The Friday Five, Blogs That Matter – February 14, 2014

Blogs of Note for the Week Ending February 14, 2014

5 blogs that matterEvery day I learn something that advances my leadership knowledge and competency. Here are quotes from 5 blogs that got my attention this week. I don’t benefit from reposting any of these posts. Sometimes, I don’t even know the writer. However, I do read and personally grow my knowledge by reading posts that challenge my thinking and get me to think outside my old paradigm. It’s not important that you agree with any of these writers. It’s only important that you think. I hope you will find some new sources of inspiration with these posts. Here’s the next group of 5 in the series:




Michael Wade

The Sum Total

Michael WadeI’ve yet to encounter an organization that declares: “We want an egotistical CEO who’ll assemble an inner circle of toadies, squelch dissent, drive off good performers, spend like there’s no tomorrow, and make a shambles of our operations. We want him or her (incompetence comes in both sexes) to tolerate and even promote the inept, cater to greedy interest groups, create disruption with ridiculous policies, engage in staggering acts of hypocrisy, waste time and resources, and overturn years of successful practices. We want to overpay this person because you get what you pay for and we figure our bold leader is world-class.”

Read the post…



Danny Rubin

9 Reasons Every Young Professional Needs a Side Hustle

Danny RubinAndres Zapata, the owner of a consulting firm, is handing Millennials a golden opportunity: Zapata closes his office every day at 5:30 pm without exception.

Francesca Di Meglio of Bloomberg says our generation demands a greater work/life balance, and companies like Zapata’s give us what we want: more free time.

What’s the best way to fill (some of) the extra hours? With a side hustle. It could be anything: a business venture, start-up, developing an app, volunteering your time, part-time job or even tinkering with a blog.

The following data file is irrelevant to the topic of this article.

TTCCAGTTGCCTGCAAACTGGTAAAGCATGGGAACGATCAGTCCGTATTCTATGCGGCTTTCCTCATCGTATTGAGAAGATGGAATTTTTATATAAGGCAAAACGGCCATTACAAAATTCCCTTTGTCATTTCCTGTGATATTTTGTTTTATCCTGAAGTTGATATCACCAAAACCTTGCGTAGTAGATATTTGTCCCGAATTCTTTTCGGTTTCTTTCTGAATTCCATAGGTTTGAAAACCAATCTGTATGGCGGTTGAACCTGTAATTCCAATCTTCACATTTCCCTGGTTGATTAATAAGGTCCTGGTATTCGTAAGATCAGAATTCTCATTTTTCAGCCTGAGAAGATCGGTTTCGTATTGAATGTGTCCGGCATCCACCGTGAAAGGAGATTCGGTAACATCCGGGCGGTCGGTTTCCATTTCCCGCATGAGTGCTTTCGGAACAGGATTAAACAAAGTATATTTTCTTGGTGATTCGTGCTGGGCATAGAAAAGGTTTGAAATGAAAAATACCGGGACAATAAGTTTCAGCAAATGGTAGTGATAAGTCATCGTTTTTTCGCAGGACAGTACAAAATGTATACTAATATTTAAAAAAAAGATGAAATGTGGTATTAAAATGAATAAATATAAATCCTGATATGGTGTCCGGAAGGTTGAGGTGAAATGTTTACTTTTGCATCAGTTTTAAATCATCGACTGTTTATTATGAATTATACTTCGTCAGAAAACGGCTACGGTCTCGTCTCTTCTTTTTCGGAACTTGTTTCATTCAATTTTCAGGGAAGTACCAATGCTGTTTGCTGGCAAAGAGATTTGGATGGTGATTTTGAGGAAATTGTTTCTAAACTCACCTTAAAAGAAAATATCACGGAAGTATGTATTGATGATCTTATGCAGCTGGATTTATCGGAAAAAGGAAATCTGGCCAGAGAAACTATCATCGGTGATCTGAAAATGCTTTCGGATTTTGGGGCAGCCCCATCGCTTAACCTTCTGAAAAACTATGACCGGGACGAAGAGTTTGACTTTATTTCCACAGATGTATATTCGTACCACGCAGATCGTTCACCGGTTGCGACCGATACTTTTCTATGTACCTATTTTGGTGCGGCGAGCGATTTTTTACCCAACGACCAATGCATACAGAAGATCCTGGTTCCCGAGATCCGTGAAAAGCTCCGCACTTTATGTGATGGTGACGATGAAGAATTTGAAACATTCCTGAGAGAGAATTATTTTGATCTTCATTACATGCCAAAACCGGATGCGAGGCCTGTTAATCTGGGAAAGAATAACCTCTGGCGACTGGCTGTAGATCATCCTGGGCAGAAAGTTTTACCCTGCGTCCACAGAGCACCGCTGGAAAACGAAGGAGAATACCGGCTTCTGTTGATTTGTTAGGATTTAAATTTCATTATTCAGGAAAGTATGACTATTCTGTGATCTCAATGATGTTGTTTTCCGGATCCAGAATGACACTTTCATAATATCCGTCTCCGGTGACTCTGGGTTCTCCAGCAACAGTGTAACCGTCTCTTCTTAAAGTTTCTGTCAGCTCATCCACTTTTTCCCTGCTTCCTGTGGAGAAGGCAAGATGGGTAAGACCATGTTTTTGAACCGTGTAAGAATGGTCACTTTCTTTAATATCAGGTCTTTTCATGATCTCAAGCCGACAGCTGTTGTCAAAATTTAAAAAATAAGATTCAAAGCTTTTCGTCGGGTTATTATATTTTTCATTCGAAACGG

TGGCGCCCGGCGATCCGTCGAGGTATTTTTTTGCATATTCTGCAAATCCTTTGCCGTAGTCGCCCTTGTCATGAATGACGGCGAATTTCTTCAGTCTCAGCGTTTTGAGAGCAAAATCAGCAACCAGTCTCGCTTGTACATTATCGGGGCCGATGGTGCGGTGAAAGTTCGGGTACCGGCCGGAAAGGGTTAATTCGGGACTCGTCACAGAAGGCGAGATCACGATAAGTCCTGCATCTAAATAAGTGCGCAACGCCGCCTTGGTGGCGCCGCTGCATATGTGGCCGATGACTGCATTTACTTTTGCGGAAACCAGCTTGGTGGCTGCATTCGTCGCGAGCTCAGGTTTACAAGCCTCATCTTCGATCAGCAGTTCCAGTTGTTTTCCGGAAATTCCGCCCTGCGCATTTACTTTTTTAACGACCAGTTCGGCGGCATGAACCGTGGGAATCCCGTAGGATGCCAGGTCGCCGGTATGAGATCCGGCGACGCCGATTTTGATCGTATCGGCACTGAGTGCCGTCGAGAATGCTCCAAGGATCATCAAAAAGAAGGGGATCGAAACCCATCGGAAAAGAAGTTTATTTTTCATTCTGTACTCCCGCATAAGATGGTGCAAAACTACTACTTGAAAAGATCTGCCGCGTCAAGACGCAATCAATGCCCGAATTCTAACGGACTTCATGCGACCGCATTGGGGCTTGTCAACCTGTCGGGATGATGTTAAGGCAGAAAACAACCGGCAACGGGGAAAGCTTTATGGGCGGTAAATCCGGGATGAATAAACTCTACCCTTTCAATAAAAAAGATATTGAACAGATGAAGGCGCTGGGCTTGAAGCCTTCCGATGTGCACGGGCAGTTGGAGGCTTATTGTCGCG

Read the post…



Andrew Davis

A Tweet Sheet

I’m so glad you’re tweeting from #MPWorld!

Andrew DavisI know I move fast and sometimes it’s hard to keep up. That’s why I’ve created this handy-dandy list of tweetable stuff from today’s presentation! Feel free to use it as you see fit. This is what I call a Tweet Sheet!

Here are a couple of tips:

  1. Edit anything you’d like as you’re Tweeting. Cut, copy, paste – even add a picture if you think it’s worth it!
  2. You don’t have to Tweet all of this – only the stuff you think is really worthwhile.
  3. You may want to add the Hashtag for today’s event to each Tweet. (I didn’t have time to add them for you.)
  4. Have fun. I am

Read the post…



Shannon Huppin

Why Google+ Is Becoming A Necessary Evil for Small Businesses

Shannon HuppinYou may recall that back in the 90s, Google’s motto was “Don’t Be Evil.” It was suggested by a junior programmer at a staff meeting, if we’re not mistaken (you can Google it.)

Needless to say, the company dropped the motto somewhat recently. This isn’t to say Google now condones evil and all it entails. But it’s hard to not think about the motto when you consider some of their recent moves (not that they’re evil, mind you.)

Take Google Plus for example. It’s the “little engine that could” precisely because it is piggybacking on top of all of Google’s other assets, namely Gmail. After all, if you have a Gmail account, well, you’re on Google+.

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Mark Miller

What Does A Win Look Like?

Mark MillerHow do you keep score? How does your team keep score? What does a win look like? Are these questions you immediately have an answer for, or do they make you stop and think? Do you have an answer at all? I believe this is one of the most critical factors in human engagement. I think it’s true at home, at work and even where we play.

The best leaders help people understand what winning looks like and how to get there. Wins come in all shapes and sizes. Here are a few principles to consider as you help your team and yourself answer the important question:


A win must be quantifiable.

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Hugh Ballou
The Transformational Leadership Strategist

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